COLUMBUS - 

State Senator Scott Oelslager (R-North Canton) today introduced legislation clarifying the process for filling vacant seats of county officeholders who do not affiliate with a political party.  The bill closes a gap in state law that came to light when a circumstance unfolded in Stark County.  

This legislative action is in response to a vacant Stark County Commissioner seat. In that situation, the County Commissioner was initially elected as a Democrat, but later disaffiliated from the party and eventually won a local mayoral race as an Independent, leaving the County Commissioner seat vacant.  In this specific circumstance, state law is unclear on who has the appointing authority.  

Oelslager explains, “Following the opinion recently released by Attorney General Mike DeWine, this legislation clarifies that the appointment process is dictated by the party affiliation at the time the county officeholder vacates the seat. If the vacating officeholder is unaffiliated – this language directs the County Commissioners to make the appointment. If it is a County Commissioner, the remaining commissioners and the County Prosecuting Attorney, or a majority of them, will make the appointment.  This actually mirrors current law O.R.C. 305.02 (D), as to who appoints and this bill simply clarifies when there is a disaffiliated vacancy.”
  
This legislation clarifies that the appointment process is dictated by the party affiliation or lack of party affiliation at the time the county officeholder vacates the seat. If a county officeholder vacates as a Democrat, the Democrats make the appointment, the same situation if the county officeholder vacates as a Republican, the Republicans get to make the appointment – this is the current practice and this bill will maintain that by adding clarity to the code. This legislation will also make clear that if a County Commissioner vacates as an Independent or vacates as disaffiliated with either party that the appointment will be made by both the remaining County Commissioners and the County Prosecuting Attorney or a majority of them.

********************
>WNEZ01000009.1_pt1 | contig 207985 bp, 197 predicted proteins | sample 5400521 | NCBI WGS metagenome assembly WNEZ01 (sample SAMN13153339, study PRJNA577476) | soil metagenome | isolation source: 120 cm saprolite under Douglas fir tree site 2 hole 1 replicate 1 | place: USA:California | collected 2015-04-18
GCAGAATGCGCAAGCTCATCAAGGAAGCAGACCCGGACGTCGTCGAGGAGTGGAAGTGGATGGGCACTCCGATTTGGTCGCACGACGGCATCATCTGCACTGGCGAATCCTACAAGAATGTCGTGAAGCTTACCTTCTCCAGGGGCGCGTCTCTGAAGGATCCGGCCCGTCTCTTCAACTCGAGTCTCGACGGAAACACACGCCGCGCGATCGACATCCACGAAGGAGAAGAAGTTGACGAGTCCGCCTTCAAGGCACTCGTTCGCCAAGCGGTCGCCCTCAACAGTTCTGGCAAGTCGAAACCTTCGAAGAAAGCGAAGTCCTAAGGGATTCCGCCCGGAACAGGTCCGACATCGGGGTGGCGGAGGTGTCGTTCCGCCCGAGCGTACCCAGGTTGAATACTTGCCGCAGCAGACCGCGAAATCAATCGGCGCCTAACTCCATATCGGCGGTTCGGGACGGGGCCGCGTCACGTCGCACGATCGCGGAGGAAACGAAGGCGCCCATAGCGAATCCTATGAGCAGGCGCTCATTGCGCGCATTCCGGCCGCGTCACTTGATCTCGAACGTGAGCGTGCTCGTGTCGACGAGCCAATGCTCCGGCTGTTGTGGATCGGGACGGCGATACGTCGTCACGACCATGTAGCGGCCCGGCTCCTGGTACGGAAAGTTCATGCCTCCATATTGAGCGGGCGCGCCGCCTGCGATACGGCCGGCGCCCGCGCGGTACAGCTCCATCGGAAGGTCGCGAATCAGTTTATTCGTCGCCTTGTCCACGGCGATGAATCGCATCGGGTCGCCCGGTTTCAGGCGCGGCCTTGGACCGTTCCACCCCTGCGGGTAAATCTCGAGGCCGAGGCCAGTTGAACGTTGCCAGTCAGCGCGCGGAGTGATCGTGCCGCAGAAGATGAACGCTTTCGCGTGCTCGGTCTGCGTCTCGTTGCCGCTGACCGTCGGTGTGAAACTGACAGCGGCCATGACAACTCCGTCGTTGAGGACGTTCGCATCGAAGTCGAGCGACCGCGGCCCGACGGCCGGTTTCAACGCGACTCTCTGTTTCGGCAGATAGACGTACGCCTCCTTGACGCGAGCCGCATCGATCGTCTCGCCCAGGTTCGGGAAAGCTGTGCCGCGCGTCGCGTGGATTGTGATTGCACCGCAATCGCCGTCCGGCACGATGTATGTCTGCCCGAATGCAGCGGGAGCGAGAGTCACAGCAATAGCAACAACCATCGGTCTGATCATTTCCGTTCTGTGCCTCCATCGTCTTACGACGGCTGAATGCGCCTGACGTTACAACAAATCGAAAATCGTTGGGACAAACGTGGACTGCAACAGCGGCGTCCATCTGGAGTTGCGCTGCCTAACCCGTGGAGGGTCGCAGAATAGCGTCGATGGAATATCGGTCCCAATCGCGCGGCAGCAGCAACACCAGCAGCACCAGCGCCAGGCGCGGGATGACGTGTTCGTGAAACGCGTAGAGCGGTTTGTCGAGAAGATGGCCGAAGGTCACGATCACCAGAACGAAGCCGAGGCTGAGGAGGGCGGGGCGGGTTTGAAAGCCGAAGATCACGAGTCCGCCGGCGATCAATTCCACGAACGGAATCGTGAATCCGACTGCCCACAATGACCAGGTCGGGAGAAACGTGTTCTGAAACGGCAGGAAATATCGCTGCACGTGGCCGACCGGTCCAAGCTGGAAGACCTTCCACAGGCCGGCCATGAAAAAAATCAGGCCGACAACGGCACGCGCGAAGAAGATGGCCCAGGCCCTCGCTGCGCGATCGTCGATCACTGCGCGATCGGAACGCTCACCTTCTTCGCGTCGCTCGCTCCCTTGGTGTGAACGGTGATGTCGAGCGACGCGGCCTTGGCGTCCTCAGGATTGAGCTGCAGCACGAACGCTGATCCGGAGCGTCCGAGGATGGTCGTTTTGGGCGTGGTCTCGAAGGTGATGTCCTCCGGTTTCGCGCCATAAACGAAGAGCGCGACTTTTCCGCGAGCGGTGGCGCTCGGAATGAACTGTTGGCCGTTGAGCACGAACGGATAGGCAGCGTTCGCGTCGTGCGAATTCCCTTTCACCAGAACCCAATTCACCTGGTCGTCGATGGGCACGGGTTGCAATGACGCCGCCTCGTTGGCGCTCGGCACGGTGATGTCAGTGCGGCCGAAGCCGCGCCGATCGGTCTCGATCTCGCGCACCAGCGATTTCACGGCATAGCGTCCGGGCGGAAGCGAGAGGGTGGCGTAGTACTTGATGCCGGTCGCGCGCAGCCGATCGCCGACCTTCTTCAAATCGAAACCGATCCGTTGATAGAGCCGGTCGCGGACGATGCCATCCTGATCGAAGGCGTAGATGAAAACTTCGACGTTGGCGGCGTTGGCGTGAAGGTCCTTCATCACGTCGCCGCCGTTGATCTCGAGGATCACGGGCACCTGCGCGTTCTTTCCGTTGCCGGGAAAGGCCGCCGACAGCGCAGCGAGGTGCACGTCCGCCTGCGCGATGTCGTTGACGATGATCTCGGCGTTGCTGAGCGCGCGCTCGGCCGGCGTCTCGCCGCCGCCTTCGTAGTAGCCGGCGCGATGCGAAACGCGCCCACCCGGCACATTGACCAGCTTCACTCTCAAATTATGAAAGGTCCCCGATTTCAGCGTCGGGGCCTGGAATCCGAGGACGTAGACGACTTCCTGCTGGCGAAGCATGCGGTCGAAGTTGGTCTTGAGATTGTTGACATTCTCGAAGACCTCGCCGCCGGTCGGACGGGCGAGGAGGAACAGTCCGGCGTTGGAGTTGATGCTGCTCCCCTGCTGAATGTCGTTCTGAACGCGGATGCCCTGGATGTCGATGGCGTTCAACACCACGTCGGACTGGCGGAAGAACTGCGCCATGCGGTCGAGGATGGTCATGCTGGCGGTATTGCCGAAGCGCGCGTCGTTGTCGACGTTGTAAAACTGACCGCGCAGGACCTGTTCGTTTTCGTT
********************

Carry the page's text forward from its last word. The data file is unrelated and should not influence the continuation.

“The current statute is ambiguous and conflicting,” Oelslager said. “It is my hope that this small step adds clarity and can assist with ensuring a fair resolution in a timely fashion if one of these unusual situations should ever arise in the future.  We do this by simply adding the words to 305.02(B) and 305.02(D) is not affiliated with a political party at the time the vacancy occurs.” 

 
 
 
  
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